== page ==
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A Moment with The Sanctuary at Two Rivers

Liz Lindh is a self-proclaimed “rebel.”

Only she doesn’t wear a leather jacket and ride a motorcycle; instead, she’s on a mission to create beauty where it didn’t exist before.

The yoga teacher, acupuncturist and Oriental medicine doctor has always been open to unconventional thought: In her mid-twenties, she became fascinated with alternative healing and began exploring everything from meditation to herbal medicine. That passion propelled her on a path to many varied, edifying experiences like working to heal and strengthen athletes, researching stroke patients, traveling as a private acupuncturist with a rock band and creating wellness programs for cancer patients through The Wellness Community.

All that led her to become director at The Sanctuary at Two Rivers, a boutique, eco-conscious yoga retreat destination in Costa Rica. There, she created Lakshmi Rising School for Yoga, where she offers Yoga Alliance-approved yoga teacher training certification programs.

Here, Lindh shares why bringing love into the world starts with getting to know ourselves:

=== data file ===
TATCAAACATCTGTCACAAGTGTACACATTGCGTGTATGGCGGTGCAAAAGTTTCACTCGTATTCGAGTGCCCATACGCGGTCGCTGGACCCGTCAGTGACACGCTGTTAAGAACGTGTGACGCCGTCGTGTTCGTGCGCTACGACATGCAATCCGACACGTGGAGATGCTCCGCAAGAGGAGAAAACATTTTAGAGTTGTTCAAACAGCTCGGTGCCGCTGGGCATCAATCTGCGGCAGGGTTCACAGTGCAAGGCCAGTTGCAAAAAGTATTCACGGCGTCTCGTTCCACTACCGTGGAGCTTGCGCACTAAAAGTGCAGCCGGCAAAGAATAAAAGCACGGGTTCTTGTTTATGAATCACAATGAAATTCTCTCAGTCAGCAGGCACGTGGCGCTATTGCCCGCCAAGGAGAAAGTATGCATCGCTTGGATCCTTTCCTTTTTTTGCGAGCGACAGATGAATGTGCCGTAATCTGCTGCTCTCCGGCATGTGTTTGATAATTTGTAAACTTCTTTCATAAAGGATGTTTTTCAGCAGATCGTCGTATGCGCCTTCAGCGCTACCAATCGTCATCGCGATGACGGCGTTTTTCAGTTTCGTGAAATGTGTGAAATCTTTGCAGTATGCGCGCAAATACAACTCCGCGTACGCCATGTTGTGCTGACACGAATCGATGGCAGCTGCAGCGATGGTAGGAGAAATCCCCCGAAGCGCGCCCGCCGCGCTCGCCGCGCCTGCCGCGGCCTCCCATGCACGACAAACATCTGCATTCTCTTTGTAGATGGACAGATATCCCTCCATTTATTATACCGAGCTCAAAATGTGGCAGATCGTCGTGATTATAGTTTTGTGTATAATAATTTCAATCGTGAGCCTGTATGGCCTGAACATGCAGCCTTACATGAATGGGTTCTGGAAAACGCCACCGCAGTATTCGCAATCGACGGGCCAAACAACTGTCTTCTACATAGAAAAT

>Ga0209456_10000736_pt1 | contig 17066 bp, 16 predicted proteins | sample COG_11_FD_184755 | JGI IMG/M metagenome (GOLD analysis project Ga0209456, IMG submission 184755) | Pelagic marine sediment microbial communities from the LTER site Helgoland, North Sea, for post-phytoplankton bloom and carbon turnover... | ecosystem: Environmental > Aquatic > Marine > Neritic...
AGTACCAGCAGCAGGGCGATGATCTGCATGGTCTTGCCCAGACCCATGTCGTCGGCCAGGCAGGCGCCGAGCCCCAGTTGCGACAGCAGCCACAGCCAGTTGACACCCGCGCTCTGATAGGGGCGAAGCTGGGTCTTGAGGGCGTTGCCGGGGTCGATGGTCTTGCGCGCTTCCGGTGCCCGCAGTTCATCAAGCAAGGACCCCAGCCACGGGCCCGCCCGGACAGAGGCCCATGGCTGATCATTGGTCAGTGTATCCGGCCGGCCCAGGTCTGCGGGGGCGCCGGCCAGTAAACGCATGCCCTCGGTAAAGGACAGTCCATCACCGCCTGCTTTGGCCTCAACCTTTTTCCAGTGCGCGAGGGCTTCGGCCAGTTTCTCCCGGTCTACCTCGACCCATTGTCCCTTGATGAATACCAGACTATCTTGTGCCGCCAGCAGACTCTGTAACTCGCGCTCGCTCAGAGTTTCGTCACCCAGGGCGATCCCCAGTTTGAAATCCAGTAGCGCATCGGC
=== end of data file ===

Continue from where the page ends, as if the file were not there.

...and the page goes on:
Live The Process: How did you first discover yoga?

Liz Lindh: I’ve always been a bit of a rebel. Approaching life in a self-directed way and thinking independently is an integral part of who I am. Growing up, I was taught to be reliant on Western doctors and medications for healing. There was no concept of wellness or connection between lifestyle and health. This didn’t seem right to me, so I began seeking different perspectives.  

I found my way to my first yoga class from a community bulletin board at a food co-op in a small town north of Seattle. It was the mid 1990s. I would go once a week with two friends to a magical studio deep in the Pacific Northwest woods. Judy Kelley—wife of acclaimed artist and natural builder, SunRay Kelley—taught soulful classes on their property. The studio itself was a beautiful part of the experience. It was straight out of a fairytale, made from cob (an adobe-like material of mud, sand and straw) with organic curves, giant skylights and a spectacular wooden floor. From the very beginning, I knew I wanted to teach and share the peace and inner awareness that I was able to access through yoga. 

LTP: You have experience from a master’s degree in Oriental medicine to time spent working with stroke victims and as the private acupuncturist for a rock band. How have those varied focuses informed your interests and practices?

LL: During my late teens and early 20s, I was very fortunate to have discovered yoga, meditation, 5 Rhythms conscious dance, qi gong, acupuncture, herbal medicine, homeopathic medicine, Ayurveda and energy healing—all at about the same time and long before they were mainstream. I had an instant connection with each of these modalities. Pursuing these interests has shaped my life in fantastic and unconventional ways.